“I just made sure his words are clear and not obscure, so people can actually hear the story of the song,” said Stowe, who also played lead guitar on “Lightning Man.” “I also pay a lot of attention to clicks and breaths and guitar squeaks, things that distract from the track. If I can get rid of that, all the better.”
Peter J. Moore, the Grammy-winning engineer who mastered Brianology, praised Stowe for her efforts.
“Marg did such a great job that I didn’t have any real challenges. I didn’t have to do any liposuction – just hair and makeup,” Moore jokes.
Gladstone also maintains that the songs on Brianology, featuring such stellar musicians as Tony Quarrington and Noah Zacharin on guitars, Hotcha’s Beverly Kreller, Tony Laviola, Dobro player Frank Barth, fiddler Aaron Solomon, Brian’s sister Bonnie Gladstone on harmonies and many more, were arranged to capitalize on his finger-picking style proficiency.
I wanted a guitar album,” declares Gladstone. “Some of my favourite albums are things like early Doc Watson or Chet Atkins. I’m a fingerstyle player and I wanted it to be a good old-fashioned guitar album in the country folk vein.”
Achieved on all counts, Brianology is a refreshing and entertaining addition to the Brian Gladstone discography. Here is a track-by-track rundown of the album.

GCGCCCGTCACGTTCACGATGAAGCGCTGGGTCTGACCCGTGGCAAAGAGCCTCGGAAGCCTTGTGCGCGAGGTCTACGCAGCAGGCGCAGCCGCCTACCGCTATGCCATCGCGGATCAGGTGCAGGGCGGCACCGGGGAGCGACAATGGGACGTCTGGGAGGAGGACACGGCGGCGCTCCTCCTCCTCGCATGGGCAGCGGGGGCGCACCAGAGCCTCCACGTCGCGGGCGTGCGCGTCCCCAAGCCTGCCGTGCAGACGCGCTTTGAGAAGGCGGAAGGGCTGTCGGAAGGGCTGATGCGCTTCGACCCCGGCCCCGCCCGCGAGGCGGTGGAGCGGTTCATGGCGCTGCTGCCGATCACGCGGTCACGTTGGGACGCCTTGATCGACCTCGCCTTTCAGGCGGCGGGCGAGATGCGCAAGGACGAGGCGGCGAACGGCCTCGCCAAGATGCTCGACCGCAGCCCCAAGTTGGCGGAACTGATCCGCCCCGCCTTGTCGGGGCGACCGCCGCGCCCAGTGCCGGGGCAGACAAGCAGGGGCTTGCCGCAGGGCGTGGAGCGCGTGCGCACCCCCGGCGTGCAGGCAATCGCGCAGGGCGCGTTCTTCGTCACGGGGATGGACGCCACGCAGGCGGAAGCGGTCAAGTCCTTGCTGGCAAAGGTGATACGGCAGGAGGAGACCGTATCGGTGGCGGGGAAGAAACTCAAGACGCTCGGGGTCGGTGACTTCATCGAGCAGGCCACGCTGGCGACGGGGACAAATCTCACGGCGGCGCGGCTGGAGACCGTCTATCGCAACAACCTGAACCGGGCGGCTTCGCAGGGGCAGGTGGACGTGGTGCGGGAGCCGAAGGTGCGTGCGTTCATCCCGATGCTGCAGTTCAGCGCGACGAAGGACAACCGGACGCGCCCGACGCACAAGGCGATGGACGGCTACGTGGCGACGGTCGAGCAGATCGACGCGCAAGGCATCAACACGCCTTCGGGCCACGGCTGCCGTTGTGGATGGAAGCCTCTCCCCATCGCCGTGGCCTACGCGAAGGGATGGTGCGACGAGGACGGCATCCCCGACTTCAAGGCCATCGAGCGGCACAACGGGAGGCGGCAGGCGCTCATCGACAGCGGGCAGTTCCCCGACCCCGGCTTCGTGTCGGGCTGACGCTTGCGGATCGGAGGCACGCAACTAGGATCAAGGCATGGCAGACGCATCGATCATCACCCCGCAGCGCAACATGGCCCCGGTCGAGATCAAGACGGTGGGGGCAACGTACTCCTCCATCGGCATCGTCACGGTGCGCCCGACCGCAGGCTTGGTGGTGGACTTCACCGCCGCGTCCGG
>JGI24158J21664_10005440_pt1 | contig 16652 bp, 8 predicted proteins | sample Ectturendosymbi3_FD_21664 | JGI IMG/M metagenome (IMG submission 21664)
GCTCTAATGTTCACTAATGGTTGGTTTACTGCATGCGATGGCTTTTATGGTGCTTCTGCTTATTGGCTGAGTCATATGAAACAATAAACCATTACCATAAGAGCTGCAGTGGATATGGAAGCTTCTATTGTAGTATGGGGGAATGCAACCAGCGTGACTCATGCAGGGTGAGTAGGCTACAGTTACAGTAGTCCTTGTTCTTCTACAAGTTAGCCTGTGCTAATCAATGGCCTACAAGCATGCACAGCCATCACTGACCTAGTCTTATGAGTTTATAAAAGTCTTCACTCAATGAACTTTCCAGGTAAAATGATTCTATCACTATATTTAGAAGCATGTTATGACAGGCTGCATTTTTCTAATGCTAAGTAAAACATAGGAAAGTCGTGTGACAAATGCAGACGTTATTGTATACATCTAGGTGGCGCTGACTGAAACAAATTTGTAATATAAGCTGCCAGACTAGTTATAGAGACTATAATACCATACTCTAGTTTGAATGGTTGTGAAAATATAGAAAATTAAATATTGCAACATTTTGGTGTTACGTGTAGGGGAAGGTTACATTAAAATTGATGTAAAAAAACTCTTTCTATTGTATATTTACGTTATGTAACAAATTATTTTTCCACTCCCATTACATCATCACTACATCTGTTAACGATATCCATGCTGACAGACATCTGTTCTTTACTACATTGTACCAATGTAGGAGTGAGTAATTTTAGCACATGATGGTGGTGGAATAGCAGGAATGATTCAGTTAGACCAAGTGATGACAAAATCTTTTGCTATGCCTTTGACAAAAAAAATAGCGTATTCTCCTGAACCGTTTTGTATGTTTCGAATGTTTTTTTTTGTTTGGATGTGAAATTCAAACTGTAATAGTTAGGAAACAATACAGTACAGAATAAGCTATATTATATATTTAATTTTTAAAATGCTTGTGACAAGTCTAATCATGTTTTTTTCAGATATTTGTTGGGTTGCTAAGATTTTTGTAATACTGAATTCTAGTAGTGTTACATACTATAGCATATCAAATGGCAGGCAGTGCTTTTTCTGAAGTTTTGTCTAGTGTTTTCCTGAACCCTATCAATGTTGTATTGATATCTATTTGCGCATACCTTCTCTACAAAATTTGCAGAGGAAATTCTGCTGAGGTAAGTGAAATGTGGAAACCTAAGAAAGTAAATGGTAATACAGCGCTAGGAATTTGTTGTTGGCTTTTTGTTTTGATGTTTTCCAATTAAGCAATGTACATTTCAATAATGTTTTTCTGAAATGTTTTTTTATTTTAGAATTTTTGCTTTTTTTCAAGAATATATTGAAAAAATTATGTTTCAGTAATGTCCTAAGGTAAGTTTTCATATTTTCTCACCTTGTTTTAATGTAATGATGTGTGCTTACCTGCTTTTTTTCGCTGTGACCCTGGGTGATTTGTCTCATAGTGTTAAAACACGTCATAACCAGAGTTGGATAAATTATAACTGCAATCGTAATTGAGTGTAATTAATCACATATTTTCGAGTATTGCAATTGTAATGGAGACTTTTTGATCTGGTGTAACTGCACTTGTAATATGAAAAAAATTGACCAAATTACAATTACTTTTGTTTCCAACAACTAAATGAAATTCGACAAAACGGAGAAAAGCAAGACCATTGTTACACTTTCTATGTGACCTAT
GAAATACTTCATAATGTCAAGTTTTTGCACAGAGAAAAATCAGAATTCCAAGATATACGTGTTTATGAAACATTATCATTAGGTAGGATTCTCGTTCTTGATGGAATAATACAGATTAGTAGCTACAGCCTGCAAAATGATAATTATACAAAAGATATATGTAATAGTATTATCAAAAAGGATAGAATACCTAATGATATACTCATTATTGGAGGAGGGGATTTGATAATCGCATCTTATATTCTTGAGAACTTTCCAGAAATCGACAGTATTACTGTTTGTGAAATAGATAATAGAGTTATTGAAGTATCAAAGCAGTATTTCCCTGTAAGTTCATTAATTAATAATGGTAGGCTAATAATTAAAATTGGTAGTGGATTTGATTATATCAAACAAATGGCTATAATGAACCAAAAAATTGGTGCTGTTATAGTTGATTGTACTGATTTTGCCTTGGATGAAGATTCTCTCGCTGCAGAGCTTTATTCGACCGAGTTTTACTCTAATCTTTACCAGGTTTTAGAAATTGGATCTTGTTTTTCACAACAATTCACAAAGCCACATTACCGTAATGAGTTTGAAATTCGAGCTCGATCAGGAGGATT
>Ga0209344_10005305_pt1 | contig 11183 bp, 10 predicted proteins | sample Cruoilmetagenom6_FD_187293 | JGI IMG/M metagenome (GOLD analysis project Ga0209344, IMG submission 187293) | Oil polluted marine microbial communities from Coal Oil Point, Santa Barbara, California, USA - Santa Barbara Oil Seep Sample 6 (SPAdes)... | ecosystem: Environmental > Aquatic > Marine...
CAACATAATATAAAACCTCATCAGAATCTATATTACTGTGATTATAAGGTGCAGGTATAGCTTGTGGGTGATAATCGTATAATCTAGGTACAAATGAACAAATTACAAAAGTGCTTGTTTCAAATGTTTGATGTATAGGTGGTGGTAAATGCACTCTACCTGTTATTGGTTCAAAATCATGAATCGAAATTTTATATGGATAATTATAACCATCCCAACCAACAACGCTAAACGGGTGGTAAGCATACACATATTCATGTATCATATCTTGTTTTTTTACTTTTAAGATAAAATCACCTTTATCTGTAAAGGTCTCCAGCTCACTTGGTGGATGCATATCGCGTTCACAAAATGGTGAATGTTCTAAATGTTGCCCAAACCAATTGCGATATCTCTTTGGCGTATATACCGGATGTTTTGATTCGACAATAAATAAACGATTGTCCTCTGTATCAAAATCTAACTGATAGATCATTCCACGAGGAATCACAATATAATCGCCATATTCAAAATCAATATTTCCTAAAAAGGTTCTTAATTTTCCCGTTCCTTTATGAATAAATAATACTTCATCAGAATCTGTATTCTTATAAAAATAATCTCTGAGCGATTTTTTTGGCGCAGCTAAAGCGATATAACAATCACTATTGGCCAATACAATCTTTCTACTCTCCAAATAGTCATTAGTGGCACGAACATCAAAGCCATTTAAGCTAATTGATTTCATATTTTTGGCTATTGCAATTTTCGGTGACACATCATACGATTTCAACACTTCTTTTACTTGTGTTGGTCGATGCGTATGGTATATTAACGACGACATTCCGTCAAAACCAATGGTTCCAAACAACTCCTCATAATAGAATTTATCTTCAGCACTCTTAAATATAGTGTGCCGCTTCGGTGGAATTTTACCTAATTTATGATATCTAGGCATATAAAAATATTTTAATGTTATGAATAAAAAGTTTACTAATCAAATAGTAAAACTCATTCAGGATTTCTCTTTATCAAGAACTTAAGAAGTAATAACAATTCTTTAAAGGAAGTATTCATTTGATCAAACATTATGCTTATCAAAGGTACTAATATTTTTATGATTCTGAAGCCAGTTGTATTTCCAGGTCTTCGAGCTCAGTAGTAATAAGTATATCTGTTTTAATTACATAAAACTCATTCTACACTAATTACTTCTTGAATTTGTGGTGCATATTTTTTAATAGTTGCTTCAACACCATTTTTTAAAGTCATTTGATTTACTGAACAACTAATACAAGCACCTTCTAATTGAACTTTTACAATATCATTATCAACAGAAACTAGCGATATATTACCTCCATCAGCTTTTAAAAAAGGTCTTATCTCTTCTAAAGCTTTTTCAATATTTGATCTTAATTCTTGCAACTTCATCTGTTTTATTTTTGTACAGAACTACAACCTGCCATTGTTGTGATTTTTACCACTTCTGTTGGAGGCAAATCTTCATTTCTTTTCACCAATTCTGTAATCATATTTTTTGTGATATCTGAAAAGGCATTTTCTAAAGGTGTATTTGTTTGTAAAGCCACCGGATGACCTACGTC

I Want More Time in Your Dreams is a heartfelt folk song about gallantry and being a white knight for women with Brian offering a tasteful fingerpicking solo.
New Boy cites environmental illness led by global warming, this gentle ballad is a wakeup call towards empowering the next generation and how they accept the challenge.
Don’t Bypass My Heart is a lighthearted tongue-in-cheek love ditty pleading that “the days are getting shorter/please take care of my aorta.”
Lightning Man is an encore presentation from The Songs of Tony Quarrington, this live recording is a Gladstone/Quarrington co-write about the life of inventor and physicist Nikola Tesla. Gladstone, a former magnetics engineer, provides the melody of this bittersweet biography.